What to Watch this Week (3-10 Apr)
The best things to watch this week on the big screen, the small screen and your laptop screen, including the college cannibalism movie Raw, new Terence Davies joint A Quiet Passion and Netflix teen tragedy 13 Reasons Why
You know how it goes: you’re vegetarian all your life, then one day you chow down on a raw rabbit’s liver as part of a college hazing ritual and before you know it you’re biting off your sister’s finger and eating your first boyfriend. That’s the gruesome chain of events in this stylish French horror film that keeps its mysteries close to its chest. Part sexual awakening drama, part feminist metaphor, writer-director Julia Ducournau’s control of her stew of ideas is deeply impressive. Remember the name, and read our interview with Ducournau.
Released Fri 7 Apr by Universal
A Quiet Passion
Like his namesake Terrence Malick, Liverpudlian filmmaker Terence Davies has suddenly become prolific. Unlike Malick, however, Davies appears to be keeping the quality high as the productivity increases. His latest, a study of the American poet Emily Dickinson, is a typically passionate and idiosyncratic affair, and among the very best work he’s done.
The dialogue is heightened and wry (this is by a wide margin Davies’s funniest film), his image is stately and measured, but prone to poetic flourishes, such as when Dickinson dreams of a mysterious man forcing his way into her boudoir. Cynthia Nixon, best known as Sex and the City’s career-minded lawyer Miranda, is a revelation as the feminist poet. Read our A Quiet Passion review.
Released Fri 7 Apr by Soda pictures
I Am Not Your Negro
Talk about a film for today. Raoul Peck’s free-form doc is centered around James Baldwin’s unfinished book about the black experience in America, with Samuel L. Jackson reading the text and Baldwin popping up in archive clips.
Our reviewer, Ross McIndoe, wrote that “Baldwin’s words slice intricately through race, oppression and ignorance with clinical elegance and without a single unnecessary flourish – if the film were nothing but a supercut of his televised appearances, it would still be something to behold.” Read our I Am Not A Negro review | Read our interview with Peck on the film.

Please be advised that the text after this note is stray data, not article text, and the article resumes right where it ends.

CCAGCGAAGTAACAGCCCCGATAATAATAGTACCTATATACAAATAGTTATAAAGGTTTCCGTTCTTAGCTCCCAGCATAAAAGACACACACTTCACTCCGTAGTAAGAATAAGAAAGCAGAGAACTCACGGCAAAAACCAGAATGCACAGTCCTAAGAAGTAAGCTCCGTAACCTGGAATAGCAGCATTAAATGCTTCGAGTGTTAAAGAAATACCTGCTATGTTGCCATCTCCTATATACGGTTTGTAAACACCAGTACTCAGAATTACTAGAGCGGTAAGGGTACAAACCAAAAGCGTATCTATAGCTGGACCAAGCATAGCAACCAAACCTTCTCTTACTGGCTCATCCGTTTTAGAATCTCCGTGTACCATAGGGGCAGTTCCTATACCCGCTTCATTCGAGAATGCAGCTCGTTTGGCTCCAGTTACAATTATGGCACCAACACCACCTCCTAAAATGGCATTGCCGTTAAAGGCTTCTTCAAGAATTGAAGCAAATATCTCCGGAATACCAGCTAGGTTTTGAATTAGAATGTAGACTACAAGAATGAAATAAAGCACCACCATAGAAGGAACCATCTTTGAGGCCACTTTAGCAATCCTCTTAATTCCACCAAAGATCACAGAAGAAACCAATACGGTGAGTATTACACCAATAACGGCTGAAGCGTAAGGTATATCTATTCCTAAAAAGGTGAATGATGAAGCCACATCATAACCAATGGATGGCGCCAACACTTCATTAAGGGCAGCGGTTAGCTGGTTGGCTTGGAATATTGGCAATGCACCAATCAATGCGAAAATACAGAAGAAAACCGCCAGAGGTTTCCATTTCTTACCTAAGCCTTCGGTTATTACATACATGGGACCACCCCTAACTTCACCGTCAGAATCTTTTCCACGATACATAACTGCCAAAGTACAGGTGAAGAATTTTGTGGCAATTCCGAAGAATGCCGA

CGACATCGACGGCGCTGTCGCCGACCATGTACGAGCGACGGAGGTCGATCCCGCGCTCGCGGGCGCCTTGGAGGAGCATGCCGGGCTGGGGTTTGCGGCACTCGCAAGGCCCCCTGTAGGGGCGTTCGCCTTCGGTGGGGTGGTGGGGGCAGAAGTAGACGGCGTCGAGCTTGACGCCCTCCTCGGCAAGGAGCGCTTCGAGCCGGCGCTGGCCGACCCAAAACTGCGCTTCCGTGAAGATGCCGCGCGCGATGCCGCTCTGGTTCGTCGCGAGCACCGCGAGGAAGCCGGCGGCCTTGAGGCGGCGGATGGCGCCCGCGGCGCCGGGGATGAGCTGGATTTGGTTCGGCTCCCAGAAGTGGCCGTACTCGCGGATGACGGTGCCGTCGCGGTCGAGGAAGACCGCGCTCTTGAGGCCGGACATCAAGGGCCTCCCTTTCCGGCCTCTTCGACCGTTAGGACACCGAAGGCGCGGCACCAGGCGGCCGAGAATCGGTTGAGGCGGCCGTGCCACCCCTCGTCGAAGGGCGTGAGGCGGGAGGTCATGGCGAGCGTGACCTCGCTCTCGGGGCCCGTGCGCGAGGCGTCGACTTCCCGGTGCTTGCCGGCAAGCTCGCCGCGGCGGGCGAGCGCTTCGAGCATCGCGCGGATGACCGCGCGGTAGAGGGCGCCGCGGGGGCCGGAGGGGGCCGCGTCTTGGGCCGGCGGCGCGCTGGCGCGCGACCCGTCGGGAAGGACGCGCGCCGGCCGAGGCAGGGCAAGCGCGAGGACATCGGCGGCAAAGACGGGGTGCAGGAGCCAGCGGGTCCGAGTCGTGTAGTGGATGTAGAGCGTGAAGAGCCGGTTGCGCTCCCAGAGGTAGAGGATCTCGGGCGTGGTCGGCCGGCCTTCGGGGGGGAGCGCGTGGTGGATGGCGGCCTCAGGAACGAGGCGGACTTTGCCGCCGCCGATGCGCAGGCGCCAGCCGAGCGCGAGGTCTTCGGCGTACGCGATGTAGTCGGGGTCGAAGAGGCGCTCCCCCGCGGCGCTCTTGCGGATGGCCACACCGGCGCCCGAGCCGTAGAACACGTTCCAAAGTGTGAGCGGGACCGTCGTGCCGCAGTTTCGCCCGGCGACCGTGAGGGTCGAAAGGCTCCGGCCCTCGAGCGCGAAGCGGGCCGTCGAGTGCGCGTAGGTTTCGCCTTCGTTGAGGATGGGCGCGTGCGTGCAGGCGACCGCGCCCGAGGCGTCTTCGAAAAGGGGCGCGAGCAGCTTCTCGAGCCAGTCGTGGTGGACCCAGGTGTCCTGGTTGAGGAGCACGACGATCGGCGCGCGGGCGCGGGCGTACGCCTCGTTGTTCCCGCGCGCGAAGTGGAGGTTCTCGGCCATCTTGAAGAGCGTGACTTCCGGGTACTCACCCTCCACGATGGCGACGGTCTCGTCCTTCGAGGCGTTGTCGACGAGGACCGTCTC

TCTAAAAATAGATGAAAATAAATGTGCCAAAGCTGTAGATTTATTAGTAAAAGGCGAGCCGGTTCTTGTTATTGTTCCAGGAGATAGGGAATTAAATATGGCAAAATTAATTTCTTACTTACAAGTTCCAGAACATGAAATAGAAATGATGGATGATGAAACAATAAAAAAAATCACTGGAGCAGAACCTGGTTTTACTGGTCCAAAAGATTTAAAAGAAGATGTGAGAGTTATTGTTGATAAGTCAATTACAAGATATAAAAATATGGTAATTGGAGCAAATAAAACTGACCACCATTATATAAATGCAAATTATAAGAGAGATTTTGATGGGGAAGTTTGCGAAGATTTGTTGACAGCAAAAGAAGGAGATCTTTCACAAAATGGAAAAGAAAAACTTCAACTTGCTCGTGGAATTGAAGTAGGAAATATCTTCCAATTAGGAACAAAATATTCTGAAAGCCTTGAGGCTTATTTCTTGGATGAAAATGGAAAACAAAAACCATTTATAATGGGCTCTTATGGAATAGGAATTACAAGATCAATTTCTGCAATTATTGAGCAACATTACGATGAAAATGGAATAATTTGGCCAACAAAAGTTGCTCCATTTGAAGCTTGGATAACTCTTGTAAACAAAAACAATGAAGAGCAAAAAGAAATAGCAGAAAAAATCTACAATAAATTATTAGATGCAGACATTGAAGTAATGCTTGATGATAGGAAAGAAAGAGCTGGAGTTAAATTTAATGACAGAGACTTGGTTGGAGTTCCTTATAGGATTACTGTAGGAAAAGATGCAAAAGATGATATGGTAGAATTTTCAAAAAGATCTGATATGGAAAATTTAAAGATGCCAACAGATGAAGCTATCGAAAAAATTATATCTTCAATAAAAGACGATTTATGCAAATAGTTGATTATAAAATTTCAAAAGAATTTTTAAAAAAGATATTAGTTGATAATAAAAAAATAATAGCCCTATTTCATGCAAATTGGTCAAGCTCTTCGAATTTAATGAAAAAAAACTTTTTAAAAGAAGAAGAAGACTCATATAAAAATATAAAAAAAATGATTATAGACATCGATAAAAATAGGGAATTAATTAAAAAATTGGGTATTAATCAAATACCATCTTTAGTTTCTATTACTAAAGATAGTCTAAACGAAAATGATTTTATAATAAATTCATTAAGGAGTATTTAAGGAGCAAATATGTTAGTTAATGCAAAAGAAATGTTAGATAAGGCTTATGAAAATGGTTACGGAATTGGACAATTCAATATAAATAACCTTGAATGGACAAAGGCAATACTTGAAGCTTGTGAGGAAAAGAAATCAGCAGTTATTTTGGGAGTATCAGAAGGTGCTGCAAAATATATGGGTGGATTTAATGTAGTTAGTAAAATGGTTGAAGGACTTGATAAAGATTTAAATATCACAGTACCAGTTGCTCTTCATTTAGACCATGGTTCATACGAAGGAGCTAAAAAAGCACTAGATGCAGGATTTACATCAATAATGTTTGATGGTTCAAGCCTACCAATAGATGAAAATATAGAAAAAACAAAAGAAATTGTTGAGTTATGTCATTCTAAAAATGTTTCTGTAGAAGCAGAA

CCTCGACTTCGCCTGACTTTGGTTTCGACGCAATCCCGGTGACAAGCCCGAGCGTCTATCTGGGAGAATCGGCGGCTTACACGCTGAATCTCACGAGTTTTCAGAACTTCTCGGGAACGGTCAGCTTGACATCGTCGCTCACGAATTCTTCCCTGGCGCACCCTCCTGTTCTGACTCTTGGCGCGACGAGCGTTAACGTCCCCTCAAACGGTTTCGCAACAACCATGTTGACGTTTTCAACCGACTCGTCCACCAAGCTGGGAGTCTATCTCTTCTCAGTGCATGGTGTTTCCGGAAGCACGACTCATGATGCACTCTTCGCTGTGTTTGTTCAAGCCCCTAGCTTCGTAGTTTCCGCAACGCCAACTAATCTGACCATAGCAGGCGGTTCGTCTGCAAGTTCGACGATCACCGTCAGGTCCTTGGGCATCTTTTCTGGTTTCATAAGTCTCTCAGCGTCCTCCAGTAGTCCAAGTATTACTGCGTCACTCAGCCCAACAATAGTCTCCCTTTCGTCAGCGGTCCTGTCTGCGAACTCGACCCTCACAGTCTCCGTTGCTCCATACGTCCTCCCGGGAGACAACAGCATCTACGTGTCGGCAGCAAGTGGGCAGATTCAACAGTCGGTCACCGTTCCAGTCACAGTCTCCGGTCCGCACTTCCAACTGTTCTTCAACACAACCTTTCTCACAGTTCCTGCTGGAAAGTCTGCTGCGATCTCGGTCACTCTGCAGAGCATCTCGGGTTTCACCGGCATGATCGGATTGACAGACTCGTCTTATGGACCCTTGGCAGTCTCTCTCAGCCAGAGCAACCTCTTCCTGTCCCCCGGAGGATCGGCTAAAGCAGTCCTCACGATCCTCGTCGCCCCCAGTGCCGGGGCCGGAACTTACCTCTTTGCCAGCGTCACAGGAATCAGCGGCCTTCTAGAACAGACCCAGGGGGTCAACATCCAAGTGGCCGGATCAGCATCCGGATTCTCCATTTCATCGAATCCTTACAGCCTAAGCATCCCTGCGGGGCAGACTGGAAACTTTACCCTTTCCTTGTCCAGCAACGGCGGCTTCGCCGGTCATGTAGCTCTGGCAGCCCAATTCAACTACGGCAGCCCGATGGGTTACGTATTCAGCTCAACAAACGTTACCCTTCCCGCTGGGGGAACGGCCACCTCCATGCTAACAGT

Released Fri 7 Apr by Altitude
Win it All
Joe Swanberg is one of American cinema's most creative and productive talents – the 35-year-old filmmaker has 30 director credits to his name according to IMDB. After a decade of producing brilliant movies on shoe-string budgets that can glibly be categorised as Mumblecore films, Swanberg seems to have found a friend in Netflix.
The streaming service produced his whip-smart portmanteau series Easy, and they’ve also snapped up his latest, which follows Jake Johnson’s small-time Chicago gambler as he attempts to put his betting addiction behind him. We would complain that by releasing through Netflix, we’re missing out on a chance to see Swanberg’s film on the big screen, but then UK distributors were never very friendly towards his indie productions anyway, so we’re just glad we’ve the opportunity to see his new film at all.
Streaming on Netflix from Fri 7 Apr
13 Reasons Why
13 Reasons Why initially doesn’t sound all that promising: this 13-part drama about a schoolgirl who commits suicide is based on a YA novel and produced by Selena Gomez. It doesn’t exactly scream 'the new Stranger Things', but this very earnest teen show proves quietly gripping. The high-concept conceit is that Hannah Baker, a 17-year-old girl at an all American high-school, has taken her own life and left behind 13 cassette tapes revealing the chain of events that lead to her suicide – each tape focusses on one of her classmates who contributed to her decision.
It’s harrowing stuff, but the structure gives the series a thriller element as one of Hannah’s classmates listens through the tape and tries to understand why she did what she did. The young cast are also uniformly excellent. Each character appears to be playing a high-school cliche – the jock, the brain, the cheerleader – but soon reveal themselves to be much more nuanced and interesting. Get ready to binge.
Streaming on Netflix now